Schenectady County’s Department of Social Services paid benefits to 19 jail inmates totaling in the thousands of dollars even though they weren’t entitled to receive assistance during their period of incarceration, an audit by the state Comptroller’s Office found.
The audit determined social services paid the inmates $9,076 in Safety Net Assistance and other welfare benefits between January 2011 and February 2013. The probe also found five inmates received Supplemental Nutrition Assistance Program benefits totaling $1,218 and 13 inmates who improperly remained eligible for Medicaid benefits. Also, six inmates received improper Medicaid benefits totalling $4,994.
The audit urged county officials to investigate the appropriateness of the social welfare benefits provided to county inmates in a more timely manner and ensure social services staff uses the daily inmate rosters forwarded to them by the Schenectady County Sheriff’s Department to monitor inmate eligibility. Schenectady County’s jail normally houses more than 300 inmates.
The audit was among five conducted by the Comptroller’s Office, which found that hundreds of inmates received inappropriate payments totaling more than $236,000 from various social welfare programs and almost $325,000 in state unemployment insurance. The inappropriate benefits were caused by deficiencies in how four of the five counties included in the probe monitored inmates’ eligibility for welfare payments, the audit said.
“The state’s social welfare and unemployment insurance programs are supposed to provide a safety net for society’s poor and unemployed to help them make ends meet, not provide jailed criminals with a free ride,” Comptroller Thomas DiNapoli said in a news release. “Counties working together with state policy makers and state agencies need to do a better job making sure inappropriate payments are stopped and that only the truly deserving get help.”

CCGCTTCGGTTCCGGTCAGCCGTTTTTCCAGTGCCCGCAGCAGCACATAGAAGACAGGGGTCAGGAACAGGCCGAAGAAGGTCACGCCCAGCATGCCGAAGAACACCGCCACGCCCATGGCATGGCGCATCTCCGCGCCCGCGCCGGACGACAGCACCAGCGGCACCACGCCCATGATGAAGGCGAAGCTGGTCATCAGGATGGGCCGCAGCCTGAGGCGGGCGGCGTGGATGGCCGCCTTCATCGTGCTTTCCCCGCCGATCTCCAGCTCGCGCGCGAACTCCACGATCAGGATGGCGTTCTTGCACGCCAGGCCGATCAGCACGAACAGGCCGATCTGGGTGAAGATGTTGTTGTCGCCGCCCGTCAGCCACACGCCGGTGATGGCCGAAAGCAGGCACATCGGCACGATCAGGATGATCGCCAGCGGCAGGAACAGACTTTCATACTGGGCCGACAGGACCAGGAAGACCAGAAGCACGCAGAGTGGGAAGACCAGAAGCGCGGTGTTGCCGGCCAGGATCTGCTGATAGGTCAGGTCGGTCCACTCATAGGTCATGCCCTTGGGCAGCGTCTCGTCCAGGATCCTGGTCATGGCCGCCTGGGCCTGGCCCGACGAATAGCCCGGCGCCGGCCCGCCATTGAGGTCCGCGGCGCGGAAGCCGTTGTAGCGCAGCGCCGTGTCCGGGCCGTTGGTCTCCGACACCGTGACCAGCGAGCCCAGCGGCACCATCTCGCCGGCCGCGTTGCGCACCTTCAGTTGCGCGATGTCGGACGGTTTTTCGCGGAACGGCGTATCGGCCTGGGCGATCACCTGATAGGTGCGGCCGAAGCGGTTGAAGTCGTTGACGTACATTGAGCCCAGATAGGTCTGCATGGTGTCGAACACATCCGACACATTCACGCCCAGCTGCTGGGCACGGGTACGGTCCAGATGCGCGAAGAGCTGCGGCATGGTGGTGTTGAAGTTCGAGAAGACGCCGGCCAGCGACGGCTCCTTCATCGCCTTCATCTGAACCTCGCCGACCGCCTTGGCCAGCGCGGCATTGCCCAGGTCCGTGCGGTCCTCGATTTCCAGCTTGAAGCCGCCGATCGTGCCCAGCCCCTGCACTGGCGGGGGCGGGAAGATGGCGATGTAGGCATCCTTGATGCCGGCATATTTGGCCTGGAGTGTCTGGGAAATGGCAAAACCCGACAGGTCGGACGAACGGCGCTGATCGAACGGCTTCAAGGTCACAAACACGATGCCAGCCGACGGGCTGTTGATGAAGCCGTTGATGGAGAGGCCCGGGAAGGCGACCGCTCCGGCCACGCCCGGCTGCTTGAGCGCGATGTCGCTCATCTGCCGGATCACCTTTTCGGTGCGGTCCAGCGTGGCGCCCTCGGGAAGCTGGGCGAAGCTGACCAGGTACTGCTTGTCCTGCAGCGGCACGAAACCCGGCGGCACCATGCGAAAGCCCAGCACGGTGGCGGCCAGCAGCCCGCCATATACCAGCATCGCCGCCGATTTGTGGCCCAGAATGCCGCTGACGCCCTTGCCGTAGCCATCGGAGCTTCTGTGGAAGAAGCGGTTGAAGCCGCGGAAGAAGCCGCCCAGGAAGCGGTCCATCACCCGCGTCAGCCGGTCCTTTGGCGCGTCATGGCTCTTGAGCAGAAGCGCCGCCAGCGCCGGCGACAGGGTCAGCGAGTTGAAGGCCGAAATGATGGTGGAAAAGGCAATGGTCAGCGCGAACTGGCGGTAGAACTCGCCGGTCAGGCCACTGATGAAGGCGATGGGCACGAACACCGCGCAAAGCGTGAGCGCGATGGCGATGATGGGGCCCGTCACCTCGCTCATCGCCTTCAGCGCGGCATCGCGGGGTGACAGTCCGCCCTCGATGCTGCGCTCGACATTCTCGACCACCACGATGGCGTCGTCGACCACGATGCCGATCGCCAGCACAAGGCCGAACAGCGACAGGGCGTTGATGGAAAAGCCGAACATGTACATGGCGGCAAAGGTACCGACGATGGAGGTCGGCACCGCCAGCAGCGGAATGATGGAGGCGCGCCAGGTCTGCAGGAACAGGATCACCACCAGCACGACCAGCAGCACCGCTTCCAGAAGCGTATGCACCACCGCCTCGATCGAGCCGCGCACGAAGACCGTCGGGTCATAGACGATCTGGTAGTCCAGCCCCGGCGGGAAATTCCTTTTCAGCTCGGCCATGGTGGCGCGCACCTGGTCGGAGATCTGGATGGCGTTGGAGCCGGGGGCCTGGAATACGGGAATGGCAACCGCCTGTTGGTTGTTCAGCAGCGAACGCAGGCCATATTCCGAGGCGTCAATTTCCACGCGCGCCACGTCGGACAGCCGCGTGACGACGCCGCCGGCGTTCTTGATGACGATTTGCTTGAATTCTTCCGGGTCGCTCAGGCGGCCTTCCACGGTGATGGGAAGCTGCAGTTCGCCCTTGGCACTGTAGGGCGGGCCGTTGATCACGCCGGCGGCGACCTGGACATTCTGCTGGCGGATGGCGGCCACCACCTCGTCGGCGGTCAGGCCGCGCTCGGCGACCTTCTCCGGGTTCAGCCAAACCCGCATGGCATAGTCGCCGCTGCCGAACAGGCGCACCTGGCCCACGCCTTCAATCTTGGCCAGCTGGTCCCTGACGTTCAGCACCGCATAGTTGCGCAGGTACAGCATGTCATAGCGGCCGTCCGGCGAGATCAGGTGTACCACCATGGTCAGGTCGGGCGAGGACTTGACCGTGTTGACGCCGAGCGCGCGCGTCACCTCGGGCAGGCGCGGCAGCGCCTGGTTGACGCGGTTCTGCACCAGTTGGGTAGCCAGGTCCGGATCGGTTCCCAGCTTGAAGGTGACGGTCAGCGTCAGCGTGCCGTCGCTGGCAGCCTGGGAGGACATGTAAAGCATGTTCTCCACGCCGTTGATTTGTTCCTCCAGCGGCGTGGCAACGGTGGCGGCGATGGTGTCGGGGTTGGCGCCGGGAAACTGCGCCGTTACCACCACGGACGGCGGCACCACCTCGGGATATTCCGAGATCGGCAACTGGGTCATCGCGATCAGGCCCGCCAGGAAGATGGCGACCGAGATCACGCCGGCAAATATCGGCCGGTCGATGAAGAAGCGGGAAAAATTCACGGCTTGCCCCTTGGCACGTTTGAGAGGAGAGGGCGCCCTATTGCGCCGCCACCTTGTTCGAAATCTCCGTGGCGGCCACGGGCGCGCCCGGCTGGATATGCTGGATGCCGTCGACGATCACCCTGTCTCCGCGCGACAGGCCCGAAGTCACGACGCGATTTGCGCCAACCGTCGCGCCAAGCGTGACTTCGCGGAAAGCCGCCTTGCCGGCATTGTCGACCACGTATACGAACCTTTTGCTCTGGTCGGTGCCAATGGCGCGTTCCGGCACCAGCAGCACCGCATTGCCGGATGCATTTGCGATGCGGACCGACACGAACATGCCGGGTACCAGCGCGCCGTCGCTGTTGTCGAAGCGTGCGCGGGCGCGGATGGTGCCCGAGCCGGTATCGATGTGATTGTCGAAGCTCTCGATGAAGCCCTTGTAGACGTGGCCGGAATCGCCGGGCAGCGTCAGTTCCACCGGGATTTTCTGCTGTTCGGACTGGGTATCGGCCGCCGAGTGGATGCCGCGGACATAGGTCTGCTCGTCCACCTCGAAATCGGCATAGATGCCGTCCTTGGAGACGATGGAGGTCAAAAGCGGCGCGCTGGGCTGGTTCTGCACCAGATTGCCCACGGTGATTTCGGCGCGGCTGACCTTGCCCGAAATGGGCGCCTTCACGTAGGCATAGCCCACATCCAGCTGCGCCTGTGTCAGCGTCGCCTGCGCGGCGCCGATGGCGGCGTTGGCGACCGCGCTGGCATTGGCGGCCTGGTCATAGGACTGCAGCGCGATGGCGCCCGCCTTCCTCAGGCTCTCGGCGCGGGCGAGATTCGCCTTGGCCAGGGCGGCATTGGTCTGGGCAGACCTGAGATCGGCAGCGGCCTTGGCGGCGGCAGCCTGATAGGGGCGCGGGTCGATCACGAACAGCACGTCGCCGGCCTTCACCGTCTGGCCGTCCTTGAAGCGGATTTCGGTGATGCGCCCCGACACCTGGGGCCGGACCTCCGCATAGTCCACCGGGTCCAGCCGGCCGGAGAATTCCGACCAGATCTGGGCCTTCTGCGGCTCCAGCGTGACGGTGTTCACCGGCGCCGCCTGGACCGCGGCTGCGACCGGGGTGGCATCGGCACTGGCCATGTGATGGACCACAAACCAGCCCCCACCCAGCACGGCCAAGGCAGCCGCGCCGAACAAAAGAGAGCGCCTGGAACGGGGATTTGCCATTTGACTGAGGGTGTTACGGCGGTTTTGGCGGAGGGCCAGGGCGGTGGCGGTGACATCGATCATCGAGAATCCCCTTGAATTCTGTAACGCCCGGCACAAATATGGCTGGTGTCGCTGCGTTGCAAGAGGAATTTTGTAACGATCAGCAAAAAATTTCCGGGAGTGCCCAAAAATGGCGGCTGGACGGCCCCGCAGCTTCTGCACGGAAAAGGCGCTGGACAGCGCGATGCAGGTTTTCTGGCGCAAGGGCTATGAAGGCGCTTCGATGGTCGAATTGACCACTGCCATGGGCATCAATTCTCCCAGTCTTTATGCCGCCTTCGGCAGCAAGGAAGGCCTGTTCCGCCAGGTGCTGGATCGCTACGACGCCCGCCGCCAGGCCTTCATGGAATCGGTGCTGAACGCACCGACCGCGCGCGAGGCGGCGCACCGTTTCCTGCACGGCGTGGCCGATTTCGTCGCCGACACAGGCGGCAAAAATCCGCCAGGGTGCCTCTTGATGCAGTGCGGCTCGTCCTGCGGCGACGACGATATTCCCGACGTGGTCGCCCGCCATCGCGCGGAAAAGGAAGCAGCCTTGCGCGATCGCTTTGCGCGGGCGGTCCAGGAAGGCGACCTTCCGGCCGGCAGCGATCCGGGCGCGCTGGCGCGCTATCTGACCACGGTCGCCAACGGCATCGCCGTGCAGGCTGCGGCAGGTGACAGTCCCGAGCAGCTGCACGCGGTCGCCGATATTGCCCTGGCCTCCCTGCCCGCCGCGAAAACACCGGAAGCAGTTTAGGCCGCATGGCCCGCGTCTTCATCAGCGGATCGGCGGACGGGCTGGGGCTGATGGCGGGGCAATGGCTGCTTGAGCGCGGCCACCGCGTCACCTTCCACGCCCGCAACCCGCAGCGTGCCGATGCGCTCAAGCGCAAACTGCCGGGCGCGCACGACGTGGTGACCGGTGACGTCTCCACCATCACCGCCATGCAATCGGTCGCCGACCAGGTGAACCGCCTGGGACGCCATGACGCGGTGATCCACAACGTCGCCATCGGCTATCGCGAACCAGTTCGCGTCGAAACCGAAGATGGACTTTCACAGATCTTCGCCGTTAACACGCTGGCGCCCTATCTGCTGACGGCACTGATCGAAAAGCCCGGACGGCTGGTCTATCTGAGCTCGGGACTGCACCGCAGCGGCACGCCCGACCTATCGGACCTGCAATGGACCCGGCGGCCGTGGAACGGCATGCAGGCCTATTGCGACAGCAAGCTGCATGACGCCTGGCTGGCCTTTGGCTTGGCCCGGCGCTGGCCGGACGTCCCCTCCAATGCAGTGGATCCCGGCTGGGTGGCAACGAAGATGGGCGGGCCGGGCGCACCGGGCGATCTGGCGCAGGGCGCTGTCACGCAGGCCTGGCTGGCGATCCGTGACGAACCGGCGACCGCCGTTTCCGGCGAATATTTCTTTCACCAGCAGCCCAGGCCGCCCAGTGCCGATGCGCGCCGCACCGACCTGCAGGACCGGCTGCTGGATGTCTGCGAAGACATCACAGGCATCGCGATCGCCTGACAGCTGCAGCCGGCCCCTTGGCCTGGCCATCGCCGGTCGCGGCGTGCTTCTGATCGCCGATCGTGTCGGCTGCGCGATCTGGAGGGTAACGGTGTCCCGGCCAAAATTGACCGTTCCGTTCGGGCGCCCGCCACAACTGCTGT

County social services departments typically seek to suspend welfare benefits after a person is incarcerated by halting payments before the next benefit payment cycle. Inmates are able to receive Medicaid assistance for their first 30 days of incarceration, but lose this benefit for jail stays that are longer.
In Schenectady County, a total inmate population report goes to the social service’s fraud unit daily and to Safety Net Assistance staff twice per week. On average, it took the county less than 40 days to conduct investigations and cease payments for inappropriate benefits, according to the audit.
The audit did not fault officials at the jail. Rather, it found the county’s internal control procedures did not prevent inappropriate benefit payments from reaching inmates.
One individual jailed from April 2012 until July 2012 received $1,310 in inappropriate benefit payments during the 98-day incarceration. County officials cut off the benefits of another inmate incarcerated between February 2012 and June 2012, but failed to do so for two months that resulted in $640 in inappropriate benefits.
In a response to the audit, Schenectady County Manager Kathleen Rooney said the controls in place to prevent inmates from wrongly getting benefits works 97 percent of the time and has helped prevent payouts to ineligible individuals. She said the comptroller’s findings amounted to less than one-tenth of a percent of the estimated $6 million in Safety Net benefits the county pays out annually.
Rooney also said the county is seeking to recoup $1,700 of the Safety Net payments. She said $4,620 was paid to landlords or service providers, while another $2,756 was paid to individuals no longer incarcerated.
“In summary, we believe the Schenectady County Department of Social Services had an effective system in place,” she wrote. “However, the Office of the State Comptroller audit process generated new thinking resulting in further system enhancements, which we anticipate will result in cost savings for the taxpayers of Schenectady County.”